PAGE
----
Should the US and UK Gov'ts Ditch Microsoft?

Brandon Dimmel's picture

Earlier this week application analytics firm SoftWatch revealed a report which found that, at many businesses, workers rarely used the Microsoft Office software package. That prompted some experts to suggest companies move away from Office and instead use free business platforms, like Google Apps.

Ditching Microsoft Too Costly, UK Official Says

Now, the United Kingdom's Chief Information Officer (CIO) is defending the UK government's use of Microsoft products. In fact, Jos Creese says that the UK government has repeatedly explored the idea of abandoning Microsoft products, but always determined that the transition would be very expensive.

Furthermore, Creese insisted that Microsoft has been willing to work closely with government officials, making it easier to use their products. "Microsoft has been flexible and helpful in the way we apply their products to improve the operation of our frontline services, and this helps to de-risk ongoing cost," Creese said in a recent interview.

"The point is that the true cost is in the total cost of ownership and exploitation, not just the license cost." (Source:

US Government Also Keeps Open Source at Arm's Length

The UK government isn't alone in feeling this way. The United States government has also kept open source platforms at arm's length, opting instead to use Microsoft and Apple products for its various systems.

In fact, both the US and UK governments have reached "survival deals" that involve Microsoft providing special support for government PCs running Windows XP, an operating system Microsoft officially discontinued last month.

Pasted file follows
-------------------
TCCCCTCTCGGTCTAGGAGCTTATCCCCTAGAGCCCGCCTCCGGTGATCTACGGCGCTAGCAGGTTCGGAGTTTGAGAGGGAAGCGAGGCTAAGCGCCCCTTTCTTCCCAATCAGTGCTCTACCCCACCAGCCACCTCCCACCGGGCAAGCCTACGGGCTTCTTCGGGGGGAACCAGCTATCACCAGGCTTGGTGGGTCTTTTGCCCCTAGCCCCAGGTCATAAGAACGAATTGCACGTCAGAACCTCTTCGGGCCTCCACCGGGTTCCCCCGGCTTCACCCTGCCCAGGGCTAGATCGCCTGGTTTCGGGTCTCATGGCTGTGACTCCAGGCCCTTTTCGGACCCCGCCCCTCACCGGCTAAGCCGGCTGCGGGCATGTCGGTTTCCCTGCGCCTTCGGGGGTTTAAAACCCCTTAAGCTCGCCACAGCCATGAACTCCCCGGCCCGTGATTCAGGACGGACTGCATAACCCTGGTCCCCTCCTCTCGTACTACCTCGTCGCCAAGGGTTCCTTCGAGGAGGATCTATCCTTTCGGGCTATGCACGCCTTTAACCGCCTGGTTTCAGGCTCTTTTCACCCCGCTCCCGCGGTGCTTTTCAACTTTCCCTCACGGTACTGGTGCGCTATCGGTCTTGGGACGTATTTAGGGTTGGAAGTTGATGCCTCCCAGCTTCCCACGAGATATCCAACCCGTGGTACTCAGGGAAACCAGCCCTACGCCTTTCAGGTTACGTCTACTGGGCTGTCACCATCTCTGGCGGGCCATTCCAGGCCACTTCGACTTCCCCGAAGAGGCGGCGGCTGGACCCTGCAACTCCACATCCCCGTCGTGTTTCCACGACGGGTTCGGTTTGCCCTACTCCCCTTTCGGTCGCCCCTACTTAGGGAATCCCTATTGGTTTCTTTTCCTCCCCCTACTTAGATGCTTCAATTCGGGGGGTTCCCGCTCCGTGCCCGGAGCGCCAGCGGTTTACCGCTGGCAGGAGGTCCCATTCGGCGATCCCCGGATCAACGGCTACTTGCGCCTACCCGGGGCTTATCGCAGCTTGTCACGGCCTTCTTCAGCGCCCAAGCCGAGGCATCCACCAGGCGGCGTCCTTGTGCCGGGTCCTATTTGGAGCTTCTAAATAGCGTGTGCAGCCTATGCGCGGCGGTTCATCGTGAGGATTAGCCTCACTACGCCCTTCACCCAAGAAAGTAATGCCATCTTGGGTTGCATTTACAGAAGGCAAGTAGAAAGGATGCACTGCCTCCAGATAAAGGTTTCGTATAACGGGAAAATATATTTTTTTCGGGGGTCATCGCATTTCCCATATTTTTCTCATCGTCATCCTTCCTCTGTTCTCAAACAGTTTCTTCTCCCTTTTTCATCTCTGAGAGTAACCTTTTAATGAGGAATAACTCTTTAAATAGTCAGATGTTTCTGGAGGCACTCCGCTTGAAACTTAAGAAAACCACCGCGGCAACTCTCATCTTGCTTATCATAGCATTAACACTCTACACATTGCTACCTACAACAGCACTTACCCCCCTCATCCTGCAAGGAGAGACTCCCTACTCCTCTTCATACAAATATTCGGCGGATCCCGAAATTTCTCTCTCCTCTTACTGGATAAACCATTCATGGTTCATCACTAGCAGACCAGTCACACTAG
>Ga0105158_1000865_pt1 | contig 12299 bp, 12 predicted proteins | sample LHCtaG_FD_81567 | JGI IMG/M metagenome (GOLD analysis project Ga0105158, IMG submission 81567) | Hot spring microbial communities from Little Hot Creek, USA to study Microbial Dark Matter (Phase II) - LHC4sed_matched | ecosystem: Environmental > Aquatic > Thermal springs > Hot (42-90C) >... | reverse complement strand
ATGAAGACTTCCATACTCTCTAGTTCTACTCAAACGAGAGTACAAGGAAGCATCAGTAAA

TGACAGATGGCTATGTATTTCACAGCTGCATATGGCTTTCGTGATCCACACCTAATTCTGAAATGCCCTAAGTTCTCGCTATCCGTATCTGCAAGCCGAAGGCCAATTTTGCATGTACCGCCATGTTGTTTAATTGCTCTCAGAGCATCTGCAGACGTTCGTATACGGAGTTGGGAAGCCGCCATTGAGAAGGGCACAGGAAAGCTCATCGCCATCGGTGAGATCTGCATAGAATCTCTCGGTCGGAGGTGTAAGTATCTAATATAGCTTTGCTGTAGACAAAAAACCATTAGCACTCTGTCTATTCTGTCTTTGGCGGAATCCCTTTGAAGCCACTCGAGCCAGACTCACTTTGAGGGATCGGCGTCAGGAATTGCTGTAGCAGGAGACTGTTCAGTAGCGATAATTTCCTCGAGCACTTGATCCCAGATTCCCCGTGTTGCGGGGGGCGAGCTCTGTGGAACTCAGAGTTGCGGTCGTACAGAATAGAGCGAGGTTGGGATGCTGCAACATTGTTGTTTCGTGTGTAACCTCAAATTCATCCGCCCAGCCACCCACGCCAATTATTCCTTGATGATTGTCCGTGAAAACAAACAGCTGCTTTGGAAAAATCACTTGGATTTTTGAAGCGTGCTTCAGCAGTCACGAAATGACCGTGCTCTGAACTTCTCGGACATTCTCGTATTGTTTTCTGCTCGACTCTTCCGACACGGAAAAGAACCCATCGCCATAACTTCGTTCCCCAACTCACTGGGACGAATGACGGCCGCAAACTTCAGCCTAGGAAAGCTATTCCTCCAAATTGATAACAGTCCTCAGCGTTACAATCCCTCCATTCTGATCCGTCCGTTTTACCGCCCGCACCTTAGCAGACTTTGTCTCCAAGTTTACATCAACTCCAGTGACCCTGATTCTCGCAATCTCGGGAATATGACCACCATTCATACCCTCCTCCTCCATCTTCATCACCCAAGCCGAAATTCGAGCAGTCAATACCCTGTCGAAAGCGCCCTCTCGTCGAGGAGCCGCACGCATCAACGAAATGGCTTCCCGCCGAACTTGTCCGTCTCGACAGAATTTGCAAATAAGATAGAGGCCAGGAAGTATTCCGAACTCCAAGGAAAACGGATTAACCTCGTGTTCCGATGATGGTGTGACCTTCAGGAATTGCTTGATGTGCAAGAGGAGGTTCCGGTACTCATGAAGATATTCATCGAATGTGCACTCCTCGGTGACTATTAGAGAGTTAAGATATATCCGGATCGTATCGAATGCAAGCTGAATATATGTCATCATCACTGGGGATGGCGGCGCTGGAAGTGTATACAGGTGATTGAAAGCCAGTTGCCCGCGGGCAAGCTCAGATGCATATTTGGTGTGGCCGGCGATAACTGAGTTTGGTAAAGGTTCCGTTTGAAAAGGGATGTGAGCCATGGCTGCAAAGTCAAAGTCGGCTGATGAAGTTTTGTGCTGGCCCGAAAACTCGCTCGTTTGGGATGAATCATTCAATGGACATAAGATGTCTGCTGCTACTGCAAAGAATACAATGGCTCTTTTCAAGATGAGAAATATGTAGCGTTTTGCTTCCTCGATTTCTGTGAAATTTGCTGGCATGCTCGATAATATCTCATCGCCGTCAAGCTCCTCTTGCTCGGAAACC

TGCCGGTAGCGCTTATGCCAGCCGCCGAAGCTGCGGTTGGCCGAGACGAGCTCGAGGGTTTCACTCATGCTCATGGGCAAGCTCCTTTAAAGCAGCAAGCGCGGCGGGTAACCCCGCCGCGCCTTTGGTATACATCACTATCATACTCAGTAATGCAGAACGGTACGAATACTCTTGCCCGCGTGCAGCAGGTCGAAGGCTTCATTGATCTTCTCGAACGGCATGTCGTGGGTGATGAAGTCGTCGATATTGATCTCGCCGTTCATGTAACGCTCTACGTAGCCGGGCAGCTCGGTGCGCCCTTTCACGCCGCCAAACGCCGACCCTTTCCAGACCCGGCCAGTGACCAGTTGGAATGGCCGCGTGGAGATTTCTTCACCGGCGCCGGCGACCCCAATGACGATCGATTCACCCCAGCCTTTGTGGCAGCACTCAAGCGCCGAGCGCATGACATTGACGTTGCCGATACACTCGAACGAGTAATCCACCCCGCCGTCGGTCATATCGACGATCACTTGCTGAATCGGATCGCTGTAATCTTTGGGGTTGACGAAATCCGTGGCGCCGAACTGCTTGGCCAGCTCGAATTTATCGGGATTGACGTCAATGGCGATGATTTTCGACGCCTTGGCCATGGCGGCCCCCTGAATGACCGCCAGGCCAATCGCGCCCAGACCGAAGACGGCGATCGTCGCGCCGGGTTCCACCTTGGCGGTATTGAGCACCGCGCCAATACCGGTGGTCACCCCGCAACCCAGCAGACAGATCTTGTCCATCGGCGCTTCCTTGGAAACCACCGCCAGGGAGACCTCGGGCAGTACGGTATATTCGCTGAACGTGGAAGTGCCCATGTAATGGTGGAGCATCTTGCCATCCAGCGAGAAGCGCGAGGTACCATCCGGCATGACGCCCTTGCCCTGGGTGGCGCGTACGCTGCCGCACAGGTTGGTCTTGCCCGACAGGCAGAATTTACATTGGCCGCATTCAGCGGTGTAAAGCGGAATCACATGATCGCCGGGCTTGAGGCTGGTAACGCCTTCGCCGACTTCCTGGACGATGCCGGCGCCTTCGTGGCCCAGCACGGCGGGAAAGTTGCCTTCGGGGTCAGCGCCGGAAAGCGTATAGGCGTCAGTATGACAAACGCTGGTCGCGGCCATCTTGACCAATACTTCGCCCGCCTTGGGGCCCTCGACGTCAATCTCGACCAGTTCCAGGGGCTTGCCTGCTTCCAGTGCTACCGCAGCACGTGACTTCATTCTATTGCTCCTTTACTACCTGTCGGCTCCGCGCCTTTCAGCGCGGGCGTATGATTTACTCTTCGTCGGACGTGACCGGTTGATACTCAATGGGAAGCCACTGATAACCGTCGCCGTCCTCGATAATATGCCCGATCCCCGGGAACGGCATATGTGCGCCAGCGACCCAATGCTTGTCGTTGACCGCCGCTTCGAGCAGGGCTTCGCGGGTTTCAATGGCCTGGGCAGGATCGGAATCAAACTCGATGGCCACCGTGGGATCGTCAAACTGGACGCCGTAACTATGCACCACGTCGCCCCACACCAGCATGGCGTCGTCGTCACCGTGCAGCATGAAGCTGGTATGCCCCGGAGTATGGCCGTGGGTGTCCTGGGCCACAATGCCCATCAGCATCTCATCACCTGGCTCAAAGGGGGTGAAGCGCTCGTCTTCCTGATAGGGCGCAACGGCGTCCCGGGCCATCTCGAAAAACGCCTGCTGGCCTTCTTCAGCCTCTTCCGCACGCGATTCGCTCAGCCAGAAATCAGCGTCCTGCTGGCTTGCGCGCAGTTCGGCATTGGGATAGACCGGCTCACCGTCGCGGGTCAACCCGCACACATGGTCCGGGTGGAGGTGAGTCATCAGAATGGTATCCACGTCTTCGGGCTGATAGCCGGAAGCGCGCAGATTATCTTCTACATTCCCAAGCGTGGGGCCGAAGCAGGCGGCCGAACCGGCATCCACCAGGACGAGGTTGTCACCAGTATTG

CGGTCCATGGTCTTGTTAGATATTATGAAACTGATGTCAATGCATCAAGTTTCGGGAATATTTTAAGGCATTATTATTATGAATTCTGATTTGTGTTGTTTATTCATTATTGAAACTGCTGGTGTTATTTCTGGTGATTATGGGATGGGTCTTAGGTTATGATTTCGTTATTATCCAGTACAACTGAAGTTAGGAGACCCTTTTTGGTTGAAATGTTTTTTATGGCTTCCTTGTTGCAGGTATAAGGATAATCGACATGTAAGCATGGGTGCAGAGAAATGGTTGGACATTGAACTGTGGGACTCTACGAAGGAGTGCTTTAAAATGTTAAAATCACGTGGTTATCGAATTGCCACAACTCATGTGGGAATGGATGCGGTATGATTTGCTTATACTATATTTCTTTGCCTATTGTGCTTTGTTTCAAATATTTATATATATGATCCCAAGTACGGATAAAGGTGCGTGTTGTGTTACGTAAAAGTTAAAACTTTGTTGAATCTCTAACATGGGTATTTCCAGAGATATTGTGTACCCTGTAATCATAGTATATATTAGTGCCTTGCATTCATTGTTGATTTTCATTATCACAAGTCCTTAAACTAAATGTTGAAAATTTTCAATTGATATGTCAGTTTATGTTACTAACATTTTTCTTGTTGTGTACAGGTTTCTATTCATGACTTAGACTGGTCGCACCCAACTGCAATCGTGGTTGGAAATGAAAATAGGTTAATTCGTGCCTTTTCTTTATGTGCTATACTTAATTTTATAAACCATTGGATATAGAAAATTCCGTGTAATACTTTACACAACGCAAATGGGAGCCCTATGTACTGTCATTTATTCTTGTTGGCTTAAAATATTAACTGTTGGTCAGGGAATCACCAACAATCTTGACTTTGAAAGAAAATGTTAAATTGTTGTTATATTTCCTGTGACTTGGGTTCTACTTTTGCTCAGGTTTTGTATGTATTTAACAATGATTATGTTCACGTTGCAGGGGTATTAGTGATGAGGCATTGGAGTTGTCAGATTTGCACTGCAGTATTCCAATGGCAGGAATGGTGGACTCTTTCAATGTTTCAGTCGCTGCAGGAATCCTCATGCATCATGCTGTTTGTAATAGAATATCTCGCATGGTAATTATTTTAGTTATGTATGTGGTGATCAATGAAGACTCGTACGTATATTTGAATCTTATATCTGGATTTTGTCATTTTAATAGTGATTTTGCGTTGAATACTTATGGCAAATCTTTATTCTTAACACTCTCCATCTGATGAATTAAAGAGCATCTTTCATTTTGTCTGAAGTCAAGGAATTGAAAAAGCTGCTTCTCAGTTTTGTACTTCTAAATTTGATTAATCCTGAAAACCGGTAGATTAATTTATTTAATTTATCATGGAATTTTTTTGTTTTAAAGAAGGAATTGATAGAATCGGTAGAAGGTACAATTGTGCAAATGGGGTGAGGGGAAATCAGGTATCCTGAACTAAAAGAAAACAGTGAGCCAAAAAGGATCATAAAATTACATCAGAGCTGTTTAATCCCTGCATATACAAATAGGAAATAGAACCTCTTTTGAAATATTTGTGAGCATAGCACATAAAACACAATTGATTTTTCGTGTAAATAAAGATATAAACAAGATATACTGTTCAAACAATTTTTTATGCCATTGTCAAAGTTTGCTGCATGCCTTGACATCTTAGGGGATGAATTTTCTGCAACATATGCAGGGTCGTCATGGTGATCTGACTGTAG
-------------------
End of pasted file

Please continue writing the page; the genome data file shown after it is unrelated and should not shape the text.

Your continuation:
But the UK government's insistence on using Microsoft products has not gone without criticism. Recently, UK cabinet minister Francis Maude slammed the government for continuing to use Microsoft Office. Maude estimates that the UK government could save itself "tens of millions" of British pounds sterling by switching to an open source platform.

Maude even went so far as to suggest that the UK government's continued use of Microsoft Office is evidence that a "tiny oligopoly dominates the marketplace."

Creese isn't convinced, however, insisting that many of the open-source platforms offered by smaller companies "can't handle the scale and complexity" of a government system's infrastructure. Of course, there's also the risk that a smaller company could go under.

"If we are the larger clients of a small company and it gets into difficulty, what happens if they can't sustain a system that schools are depending on?" Creese asked. (Source:

What's Your Opinion?

Do you think the US and UK governments should make the switch to open source platforms? Or do you think the costs and risks involved in making that transition are too onerous? Do you think these governments should keep some Microsoft products such as MS Windows, and ditch others, such as MS Office?

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Douglas Godbey's picture

Cleese has obviously been seduced by the MS Marketi9ng machine. Of course, MS is going to give special support and super deals to the UK and US Governments. They are protecting the MS bottom line! Without the millions of dollars and pounds paid to MS, they might not survive! I'm sure that a lot of the large companies that use MS products have been likewise targeted with the same result, even if XP remains in heavy use by those companies and governments. THATS where the Money is, NOT with the Home user community.

How can a software package that is totally free of cost be too expensive? How can open software, which is not developd by a 'company' be in danger if a company closes it's doors? Weak my friends, very, very weak! More of MS Fog in action.

I doubt any of the above detractors that are waving the MS flag so franticly have given even 5 minutes of serious trial effort to see if, for example, Open Office can't do something they say they use in MS Office, even if it's something they do only once a year.

This is just something that sits in a pile and attracts insects.

DavidFB's picture

I would suggest it's quite a bit more complex than the article indicates. For example, the government may use Exchange server for it's email system. Transitioning from something like that would indeed be expensive.